Trying to Tread Water

I haven’t written a proper post for close to a year.

That’s how long depression has been kicking my butt. Not constantly. There have been light, happy, joyful moments and days sparsely sprinkled amongst the doom. The doom, however, heavily outweighs any lightness and joy.

Tweaking my antidepressant no longer helps. I suffer horrid side effects when I increase the dose. My psychiatrist is hesitant to change medications, but it’s something I’ll be pushing for soon.

Along with the unrelenting depression has come almost all the unhelpful behaviours you could think of. Aside from alcohol or illicit drug use. I rarely drink, and have never used drugs. I have enough going on physically and mentally without adding unknown substances to the mix!

Self-harm. Multiple overdoses. Binge eating. Not eating. Not drinking water.

The same behaviours over, and over in moments of ‘I can’t do this anymore’.

I had an inpatient psych admission a couple of months ago. It was helpful, and I was discharged in a much better space. However… within a month I’d overdosed and self-harmed.

I’m supposed to be journaling when I feel anxious or otherwise not okay. Journaling instead of leaping into unhelpful behaviours. I did. Once. That stirred up something inside. Flashbacks started, and small, scared chatter began inside.

I shut that shit down and dove headfirst, straight into an unhelpful behaviour.

Damn it. Not unhelpful. Self-harm, overdoses, eating disorder behaviours. They all help in some way, otherwise I wouldn’t be using them. They are helpful, but in a very short-term way, and they have unhelpful consequences. They don’t help me longterm.

I feel like I’m drowning. I’m trying to keep my head above water, but I’m struggling to do that. I keep going under, gulping water instead of air, only to rise again, cough up all the water, and start breathing…. before going under.

I don’t know how to fix this, and I don’t know what would help.

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Will Therapy Ever End?

Our current therapist made a comment recently that made my heart sink. They said they thought we’re likely to need, at least, some supportive counselling for the rest of our lives.

The body is in it’s early thirties. If we make it to even eighty, that’s another fifty or so years of therapy. Maybe not weekly like now, but perhaps monthly.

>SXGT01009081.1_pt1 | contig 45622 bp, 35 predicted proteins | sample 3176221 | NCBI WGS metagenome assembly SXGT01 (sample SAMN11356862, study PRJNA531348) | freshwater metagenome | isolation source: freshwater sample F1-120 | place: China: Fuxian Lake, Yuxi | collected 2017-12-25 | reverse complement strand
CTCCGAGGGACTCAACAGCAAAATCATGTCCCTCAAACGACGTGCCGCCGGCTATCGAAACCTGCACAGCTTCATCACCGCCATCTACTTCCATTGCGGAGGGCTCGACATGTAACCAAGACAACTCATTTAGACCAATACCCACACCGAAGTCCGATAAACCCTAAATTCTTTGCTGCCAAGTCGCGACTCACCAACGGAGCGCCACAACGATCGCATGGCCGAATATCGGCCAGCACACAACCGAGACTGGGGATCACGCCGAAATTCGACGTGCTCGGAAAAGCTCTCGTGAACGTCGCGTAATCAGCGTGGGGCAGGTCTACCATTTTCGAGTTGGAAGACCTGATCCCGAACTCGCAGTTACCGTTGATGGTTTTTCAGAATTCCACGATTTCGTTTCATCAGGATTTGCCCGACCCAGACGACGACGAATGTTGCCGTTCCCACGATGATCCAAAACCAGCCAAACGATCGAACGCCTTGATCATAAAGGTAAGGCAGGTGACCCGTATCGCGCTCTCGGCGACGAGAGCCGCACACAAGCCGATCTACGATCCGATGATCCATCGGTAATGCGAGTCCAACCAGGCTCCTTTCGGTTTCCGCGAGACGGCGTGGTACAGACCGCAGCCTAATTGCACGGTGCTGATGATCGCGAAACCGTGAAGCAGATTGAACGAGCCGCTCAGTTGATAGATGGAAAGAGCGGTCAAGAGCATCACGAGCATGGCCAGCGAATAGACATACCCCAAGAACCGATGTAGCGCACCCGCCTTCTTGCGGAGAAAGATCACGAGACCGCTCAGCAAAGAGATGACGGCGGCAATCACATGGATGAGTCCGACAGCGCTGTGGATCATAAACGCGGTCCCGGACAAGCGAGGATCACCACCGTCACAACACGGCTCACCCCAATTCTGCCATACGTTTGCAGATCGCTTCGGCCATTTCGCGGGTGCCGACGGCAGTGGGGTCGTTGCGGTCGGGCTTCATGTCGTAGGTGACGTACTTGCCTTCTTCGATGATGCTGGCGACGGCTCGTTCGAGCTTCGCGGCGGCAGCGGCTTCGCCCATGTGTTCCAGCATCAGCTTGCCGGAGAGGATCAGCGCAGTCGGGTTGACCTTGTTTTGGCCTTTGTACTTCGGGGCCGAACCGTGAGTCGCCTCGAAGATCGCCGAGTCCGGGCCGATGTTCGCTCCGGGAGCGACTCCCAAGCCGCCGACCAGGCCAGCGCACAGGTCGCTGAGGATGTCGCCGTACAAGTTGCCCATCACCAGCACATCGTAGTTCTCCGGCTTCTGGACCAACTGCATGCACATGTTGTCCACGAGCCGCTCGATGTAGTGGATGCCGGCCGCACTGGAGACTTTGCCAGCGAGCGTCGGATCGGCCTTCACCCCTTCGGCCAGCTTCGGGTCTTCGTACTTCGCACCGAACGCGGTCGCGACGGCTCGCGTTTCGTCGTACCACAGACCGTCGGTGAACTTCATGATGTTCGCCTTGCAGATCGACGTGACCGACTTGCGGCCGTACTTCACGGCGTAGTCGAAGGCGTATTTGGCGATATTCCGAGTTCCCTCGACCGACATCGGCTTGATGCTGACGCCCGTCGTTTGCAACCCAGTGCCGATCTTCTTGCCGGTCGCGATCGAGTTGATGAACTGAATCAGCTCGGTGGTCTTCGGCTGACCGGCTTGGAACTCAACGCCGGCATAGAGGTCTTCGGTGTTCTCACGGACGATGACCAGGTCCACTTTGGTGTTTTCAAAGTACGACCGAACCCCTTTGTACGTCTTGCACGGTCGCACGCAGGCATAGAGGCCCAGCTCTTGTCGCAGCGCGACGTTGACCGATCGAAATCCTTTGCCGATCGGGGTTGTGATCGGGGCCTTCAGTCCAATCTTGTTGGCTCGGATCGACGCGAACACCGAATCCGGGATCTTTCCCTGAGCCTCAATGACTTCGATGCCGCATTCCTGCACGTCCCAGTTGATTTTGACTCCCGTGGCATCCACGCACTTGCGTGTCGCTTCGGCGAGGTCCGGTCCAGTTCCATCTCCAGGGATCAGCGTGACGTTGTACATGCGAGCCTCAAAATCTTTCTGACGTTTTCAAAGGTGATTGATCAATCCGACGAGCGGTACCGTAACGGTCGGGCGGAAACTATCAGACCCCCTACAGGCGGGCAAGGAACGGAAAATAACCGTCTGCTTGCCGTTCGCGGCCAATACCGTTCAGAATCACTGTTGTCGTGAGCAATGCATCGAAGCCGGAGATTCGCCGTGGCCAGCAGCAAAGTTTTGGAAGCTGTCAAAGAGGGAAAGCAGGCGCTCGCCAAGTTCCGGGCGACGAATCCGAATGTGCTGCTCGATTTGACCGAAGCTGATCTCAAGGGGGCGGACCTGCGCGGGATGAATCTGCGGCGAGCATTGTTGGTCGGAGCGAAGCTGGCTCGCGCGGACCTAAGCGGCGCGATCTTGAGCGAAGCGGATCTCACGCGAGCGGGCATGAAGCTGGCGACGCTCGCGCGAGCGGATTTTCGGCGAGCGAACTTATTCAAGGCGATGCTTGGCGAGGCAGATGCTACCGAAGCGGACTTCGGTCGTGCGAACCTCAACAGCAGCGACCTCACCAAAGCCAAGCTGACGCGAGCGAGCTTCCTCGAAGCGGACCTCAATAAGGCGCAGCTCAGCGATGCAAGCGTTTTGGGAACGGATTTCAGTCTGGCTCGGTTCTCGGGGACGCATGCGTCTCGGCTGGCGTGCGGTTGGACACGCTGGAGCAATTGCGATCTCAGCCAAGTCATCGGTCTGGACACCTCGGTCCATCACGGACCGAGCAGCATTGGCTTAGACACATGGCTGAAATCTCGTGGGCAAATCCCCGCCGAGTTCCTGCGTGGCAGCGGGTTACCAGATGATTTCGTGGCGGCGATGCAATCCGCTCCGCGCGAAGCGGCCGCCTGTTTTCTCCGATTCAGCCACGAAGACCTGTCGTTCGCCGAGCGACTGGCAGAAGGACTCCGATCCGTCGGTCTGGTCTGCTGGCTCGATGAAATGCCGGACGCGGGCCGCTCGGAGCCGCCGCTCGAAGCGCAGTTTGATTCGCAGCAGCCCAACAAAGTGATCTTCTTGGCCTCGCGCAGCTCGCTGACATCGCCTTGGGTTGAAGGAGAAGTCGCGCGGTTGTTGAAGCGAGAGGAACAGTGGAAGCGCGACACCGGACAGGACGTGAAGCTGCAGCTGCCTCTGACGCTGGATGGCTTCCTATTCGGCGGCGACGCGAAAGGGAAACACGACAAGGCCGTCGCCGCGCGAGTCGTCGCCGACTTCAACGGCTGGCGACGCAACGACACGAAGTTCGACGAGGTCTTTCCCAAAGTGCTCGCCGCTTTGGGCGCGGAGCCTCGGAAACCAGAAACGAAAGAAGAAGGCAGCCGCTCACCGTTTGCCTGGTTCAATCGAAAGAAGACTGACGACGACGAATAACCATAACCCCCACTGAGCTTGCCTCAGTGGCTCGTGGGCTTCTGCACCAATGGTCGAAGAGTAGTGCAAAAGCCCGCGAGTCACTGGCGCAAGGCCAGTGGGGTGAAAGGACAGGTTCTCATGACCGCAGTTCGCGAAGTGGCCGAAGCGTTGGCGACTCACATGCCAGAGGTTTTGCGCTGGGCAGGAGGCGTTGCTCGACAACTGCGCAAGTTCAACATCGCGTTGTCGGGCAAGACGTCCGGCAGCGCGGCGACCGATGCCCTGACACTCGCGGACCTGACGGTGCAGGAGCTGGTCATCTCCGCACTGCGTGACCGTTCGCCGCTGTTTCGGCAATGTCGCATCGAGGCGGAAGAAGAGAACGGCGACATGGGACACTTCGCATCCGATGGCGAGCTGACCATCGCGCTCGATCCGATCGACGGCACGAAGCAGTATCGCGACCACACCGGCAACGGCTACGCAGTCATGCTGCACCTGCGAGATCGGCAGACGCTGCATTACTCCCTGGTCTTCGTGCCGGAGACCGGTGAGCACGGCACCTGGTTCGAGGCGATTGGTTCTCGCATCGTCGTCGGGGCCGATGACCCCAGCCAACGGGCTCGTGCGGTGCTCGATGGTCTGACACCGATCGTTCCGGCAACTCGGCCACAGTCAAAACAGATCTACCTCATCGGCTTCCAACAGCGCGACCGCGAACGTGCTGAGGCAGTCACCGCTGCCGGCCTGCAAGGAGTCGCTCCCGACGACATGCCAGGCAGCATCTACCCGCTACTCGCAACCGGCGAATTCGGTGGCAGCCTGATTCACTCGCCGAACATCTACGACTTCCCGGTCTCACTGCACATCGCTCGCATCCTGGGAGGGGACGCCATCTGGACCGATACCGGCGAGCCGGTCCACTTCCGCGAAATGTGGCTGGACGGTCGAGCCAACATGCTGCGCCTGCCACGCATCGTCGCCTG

Our current therapist will also be retiring in the near future. We’re trying not to worry too much about that, and trying to focus on getting as much DID focussed work done as possible in the time we have left.

That’s one of the hardest parts about having DID. Finding a therapist who has enough knowledge and experience to actually be helpful to us. In the last eight years we’ve just been lucky to come across therapists who are excellent at working with trauma and dissociation.

We’ve recently spent several weeks in hospital. None of us regret the admission. We got a lot of work done, and nearly all of us were able to talk to our therapist. No easy feat when there’s eighteen of us!

Our therapist is confident that we’ll have the majority of our trauma and DID based work done before they retire. I’m not sure how realistic that is. As much as ongoing therapy (for the rest of my life) makes my heart sink, I also can’t imagine our life without regular therapy or hospital admissions.

Does therapy ever end when you’ve experienced chronic childhood trauma?

Running From The Quiet

Do you ever just sit? Just sit, nothing else. No screens, no book, no conversation, just sitting. Letting your mind wander, noticing what you can see, and hear around you.

I don’t do it very often. Actually, I’m an expert at avoiding and distracting. Avoidance is rarely helpful, but distractions aren’t that bad, right? It’s good to distract yourself, isn’t it?  Unless you’re distracting yourself in order to avoid, even if that’s unconsciously.

I keep my mind so busy that it doesn’t have time to wander, ramble, and explore. When it comes to bedtime and there are, finally, no distractions I end up feeling utterly overwhelmed by all the thoughts and feelings that come up. Not necessarily trauma related either. Thoughts about the day, about things from ten years ago, about something I need to do tomorrow, about plans next week.

Keeping my mind busy and distracted all day usually means it hasn’t had time to sit and ponder things. I find I need time to just sit and think. I’m quite organised, so none of that needs doing, but my mind seems to need time to go over the day, and the past, and the future.